EU rules bonfire: Veg allowed to be sold in pounds and ounces and pint glass crown returns

16 September 2021, 22:50 | Updated: 17 September 2021, 17:42

The crown print and imperial measurements could make a comeback under government plans
The crown print and imperial measurements could make a comeback under government plans. Picture: Alamy

By Will Taylor

Vegetables sold in pounds and ounces and the crown on a pint glass are set to return as part of a bonfire of EU rules.

The Government is reviewing a ban on marking and selling products in imperial units as Lord Frost plans to look at which regulations can be dropped post-Brexit.

EU law was retained as part of the UK’s departure from the bloc but now Lord Frost, Boris Johnson’s Brexit supremo, is looking to boost productivity with adjusted regulations.

It could allow for the voluntary printing of the iconic crown stamp on pint glasses and for vendors to sell in pounds rather than kilos.

The minister told peers: "A lot of things haven't happened that the gloom-mongers said would happen and I don't think are going to happen."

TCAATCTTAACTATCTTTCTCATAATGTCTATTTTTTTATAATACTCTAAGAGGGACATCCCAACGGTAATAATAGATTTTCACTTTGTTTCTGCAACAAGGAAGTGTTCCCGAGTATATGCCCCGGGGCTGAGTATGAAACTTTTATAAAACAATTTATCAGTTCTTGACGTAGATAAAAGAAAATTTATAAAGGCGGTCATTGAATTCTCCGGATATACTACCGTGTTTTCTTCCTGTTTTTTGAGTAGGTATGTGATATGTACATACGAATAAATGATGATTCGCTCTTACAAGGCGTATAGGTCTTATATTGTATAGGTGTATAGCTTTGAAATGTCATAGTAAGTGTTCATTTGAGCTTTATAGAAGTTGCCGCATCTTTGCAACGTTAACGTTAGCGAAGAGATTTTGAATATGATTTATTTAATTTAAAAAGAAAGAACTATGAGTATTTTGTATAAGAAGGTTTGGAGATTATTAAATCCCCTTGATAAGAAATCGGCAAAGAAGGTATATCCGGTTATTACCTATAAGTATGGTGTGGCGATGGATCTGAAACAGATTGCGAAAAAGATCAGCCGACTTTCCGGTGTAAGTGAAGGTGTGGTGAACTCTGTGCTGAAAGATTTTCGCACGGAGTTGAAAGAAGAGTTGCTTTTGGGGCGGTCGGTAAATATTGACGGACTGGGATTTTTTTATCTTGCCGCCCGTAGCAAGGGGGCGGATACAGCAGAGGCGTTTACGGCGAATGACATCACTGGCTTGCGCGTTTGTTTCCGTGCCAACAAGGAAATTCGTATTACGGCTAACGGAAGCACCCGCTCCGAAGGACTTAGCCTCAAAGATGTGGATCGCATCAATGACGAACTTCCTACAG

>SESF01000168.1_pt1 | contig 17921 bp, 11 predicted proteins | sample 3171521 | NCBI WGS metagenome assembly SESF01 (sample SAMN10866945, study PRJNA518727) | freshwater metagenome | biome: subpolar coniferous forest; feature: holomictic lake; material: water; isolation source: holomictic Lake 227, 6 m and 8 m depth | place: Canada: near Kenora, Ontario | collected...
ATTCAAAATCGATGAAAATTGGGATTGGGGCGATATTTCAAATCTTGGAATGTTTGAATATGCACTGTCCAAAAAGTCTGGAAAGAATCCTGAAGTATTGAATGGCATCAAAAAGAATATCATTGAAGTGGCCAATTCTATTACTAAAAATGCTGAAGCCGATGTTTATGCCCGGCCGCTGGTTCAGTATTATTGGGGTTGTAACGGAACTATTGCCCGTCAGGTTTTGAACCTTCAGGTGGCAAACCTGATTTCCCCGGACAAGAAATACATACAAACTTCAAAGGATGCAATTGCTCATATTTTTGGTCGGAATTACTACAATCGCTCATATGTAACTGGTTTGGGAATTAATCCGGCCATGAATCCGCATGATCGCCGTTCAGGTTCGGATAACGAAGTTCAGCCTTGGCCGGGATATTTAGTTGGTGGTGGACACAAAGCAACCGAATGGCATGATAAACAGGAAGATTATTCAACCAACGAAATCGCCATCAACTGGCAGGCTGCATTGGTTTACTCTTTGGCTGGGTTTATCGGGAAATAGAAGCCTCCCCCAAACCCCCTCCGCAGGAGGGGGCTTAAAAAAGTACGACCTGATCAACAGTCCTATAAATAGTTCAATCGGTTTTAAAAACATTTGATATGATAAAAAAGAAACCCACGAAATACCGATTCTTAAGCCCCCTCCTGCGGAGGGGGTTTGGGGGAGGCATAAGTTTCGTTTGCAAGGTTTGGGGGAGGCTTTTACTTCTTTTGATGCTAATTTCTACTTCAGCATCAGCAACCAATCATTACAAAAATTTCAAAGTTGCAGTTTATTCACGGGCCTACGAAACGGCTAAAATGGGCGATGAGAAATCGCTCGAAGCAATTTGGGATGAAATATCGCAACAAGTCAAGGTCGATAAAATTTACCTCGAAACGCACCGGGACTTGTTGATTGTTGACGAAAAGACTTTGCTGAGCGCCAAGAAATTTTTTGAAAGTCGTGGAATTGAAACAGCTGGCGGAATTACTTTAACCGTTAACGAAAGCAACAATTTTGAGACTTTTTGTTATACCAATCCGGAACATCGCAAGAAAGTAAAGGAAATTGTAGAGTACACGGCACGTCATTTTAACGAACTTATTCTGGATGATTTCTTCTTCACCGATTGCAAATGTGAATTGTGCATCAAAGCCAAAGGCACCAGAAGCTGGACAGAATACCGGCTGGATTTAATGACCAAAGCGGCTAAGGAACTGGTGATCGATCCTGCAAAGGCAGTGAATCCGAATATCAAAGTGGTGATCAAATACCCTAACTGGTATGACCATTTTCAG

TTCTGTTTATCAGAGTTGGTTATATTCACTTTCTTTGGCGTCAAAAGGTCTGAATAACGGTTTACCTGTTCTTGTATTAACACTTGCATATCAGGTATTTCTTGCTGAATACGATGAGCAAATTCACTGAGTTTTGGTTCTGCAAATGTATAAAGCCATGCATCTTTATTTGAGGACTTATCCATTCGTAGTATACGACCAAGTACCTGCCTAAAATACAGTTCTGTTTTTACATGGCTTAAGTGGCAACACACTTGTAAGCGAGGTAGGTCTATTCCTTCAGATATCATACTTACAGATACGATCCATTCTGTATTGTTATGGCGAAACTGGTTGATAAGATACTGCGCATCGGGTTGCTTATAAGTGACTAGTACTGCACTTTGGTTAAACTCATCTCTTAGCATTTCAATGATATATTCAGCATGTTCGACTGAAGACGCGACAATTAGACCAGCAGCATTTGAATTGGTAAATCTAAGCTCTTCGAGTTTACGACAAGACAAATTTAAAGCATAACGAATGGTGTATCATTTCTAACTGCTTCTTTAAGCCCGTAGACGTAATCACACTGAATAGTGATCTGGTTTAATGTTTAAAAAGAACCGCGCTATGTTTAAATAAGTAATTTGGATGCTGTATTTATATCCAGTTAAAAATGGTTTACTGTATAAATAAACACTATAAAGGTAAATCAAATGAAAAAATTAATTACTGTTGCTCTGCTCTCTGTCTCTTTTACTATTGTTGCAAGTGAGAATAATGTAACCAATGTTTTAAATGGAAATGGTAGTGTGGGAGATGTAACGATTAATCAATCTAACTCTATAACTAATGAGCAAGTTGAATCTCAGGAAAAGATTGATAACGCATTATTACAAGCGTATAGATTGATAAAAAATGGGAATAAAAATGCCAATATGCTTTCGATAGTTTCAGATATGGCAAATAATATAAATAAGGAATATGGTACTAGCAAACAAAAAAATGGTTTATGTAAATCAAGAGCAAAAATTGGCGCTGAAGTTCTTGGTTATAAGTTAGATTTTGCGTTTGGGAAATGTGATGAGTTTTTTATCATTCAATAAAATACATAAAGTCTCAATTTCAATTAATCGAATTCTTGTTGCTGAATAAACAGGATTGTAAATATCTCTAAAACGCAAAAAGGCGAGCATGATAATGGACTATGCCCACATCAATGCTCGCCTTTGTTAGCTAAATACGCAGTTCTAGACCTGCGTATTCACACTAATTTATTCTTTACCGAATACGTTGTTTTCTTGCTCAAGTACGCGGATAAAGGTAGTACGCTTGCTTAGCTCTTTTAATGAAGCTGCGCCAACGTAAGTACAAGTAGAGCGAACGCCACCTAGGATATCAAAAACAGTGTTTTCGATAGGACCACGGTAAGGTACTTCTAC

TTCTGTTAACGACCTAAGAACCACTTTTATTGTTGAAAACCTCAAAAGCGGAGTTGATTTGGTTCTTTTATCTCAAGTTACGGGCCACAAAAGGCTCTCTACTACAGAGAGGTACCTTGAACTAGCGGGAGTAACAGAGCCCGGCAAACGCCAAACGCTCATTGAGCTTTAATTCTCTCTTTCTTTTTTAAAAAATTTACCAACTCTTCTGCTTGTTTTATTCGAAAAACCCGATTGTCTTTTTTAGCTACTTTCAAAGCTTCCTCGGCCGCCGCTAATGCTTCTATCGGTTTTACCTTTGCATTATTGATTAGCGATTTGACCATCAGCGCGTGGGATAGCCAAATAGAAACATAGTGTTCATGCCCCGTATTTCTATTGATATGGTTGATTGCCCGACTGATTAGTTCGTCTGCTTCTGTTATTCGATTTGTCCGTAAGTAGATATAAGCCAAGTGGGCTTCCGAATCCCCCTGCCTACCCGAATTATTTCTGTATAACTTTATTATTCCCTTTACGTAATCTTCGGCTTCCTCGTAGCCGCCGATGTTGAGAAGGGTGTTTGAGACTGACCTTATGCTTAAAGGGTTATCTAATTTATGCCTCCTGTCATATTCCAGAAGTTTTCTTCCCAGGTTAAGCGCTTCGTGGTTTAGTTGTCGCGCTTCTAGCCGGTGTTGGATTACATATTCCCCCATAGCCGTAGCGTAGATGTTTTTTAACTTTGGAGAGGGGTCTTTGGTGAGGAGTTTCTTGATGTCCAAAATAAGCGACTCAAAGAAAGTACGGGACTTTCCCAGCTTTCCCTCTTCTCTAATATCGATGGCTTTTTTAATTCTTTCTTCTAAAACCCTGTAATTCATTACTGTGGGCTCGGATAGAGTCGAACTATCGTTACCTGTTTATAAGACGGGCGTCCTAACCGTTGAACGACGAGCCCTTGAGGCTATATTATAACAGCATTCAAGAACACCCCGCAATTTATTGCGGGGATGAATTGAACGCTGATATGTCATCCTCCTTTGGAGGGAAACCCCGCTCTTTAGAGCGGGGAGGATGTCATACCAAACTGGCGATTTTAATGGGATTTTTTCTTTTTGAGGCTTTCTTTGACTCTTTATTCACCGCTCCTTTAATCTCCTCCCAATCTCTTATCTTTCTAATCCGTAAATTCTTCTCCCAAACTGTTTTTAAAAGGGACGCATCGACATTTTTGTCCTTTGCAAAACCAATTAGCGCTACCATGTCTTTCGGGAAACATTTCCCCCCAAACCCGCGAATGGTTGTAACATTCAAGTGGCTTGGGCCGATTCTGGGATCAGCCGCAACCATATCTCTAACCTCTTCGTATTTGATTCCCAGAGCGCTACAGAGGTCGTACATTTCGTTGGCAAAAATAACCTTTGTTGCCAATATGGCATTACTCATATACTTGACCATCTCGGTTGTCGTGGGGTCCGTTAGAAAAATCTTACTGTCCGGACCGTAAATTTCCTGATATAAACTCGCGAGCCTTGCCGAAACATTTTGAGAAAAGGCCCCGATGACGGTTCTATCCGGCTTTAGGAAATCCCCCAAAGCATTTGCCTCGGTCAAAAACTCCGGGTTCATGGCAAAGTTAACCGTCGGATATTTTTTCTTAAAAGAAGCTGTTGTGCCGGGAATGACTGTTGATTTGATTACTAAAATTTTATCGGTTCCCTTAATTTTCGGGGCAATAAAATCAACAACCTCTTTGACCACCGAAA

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He added that "this economy and this country is prospering vastly already under the arrangements that we are putting in place" and said: "High standards need to reflect the context we are operating in.

"I am sure there will be change, but don't believe those changes will result in regression of standards."

The reforms to laws would "improve the productivity of the UK by putting in place regulations that are tailored to our conditions", he claimed.

Besides the iconic crown print, digital driving licences, test certificates and MOT processes are also included in planned reforms.

Regulations around clinical trials and medical devices will also be tweaked, but Lord Frost insisted changing rules does not meant standards would recede.

"We are a high standards country. That doesn't mean we don't intend to change them. The world moves on,” he said.

"High standards need to reflect the context we are operating in.

"I am sure there will be change, but don't believe those changes will result in regression of standards."

Shadow international trade secretary Emily Thornberry sarcastically "the marvellous Brexit deal which is working so well at present".

She said the praise for post-Brexit opportunities comes as the UK "faces continuing shortages of staff and supplies exacerbated by the Government's Brexit deal" and "businesses across the country face mounting losses in trade with Europe".